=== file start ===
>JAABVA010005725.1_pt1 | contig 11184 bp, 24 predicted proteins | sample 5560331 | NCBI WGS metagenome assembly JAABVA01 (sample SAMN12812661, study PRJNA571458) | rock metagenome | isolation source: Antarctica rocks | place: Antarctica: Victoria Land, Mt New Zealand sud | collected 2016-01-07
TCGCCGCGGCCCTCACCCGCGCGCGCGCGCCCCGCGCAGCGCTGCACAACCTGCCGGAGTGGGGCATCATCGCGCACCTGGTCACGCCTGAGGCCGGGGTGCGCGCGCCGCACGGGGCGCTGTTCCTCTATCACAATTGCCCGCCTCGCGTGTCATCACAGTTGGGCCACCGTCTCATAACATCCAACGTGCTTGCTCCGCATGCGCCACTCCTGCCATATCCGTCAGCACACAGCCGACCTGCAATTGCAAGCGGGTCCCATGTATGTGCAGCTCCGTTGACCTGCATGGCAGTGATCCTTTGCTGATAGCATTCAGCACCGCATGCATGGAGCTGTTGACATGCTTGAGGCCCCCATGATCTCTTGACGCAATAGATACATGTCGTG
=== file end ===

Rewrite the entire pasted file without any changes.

>JAABVA010005725.1_pt1 | contig 11184 bp, 24 predicted proteins | sample 5560331 | NCBI WGS metagenome assembly JAABVA01 (sample SAMN12812661, study PRJNA571458) | rock metagenome | isolation source: Antarctica rocks | place: Antarctica: Victoria Land, Mt New Zealand sud | collected 2016-01-07
TCGCCGCGGCCCTCACCCGCGCGCGCGCGCCCCGCGCAGCGCTGCACAACCTGCCGGAGTGGGGCATCATCGCGCACCTGGTCACGCCTGAGGCCGGGGTGCGCGCGCCGCACGGGGCGCTGTTCCTCTATCACAATTGCCCGCCTCGCGTGTCATCACAGTTGGGCCACCGTCTCATAACATCCAACGTGCTTGCTCCGCATGCGCCACTCCTGCCATATCCGTCAGCACACAGCCGACCTGCAATTGCAAGCGGGTCCCATGTATGTGCAGCTCCGTTGACCTGCATGGCAGTGATCCTTTGCTGATAGCATTCAGCACCGCATGCATGGAGCTGTTGACATGCTTGAGGCCCCCATGATCTCTTGACGCAATAGATACATGTCGTG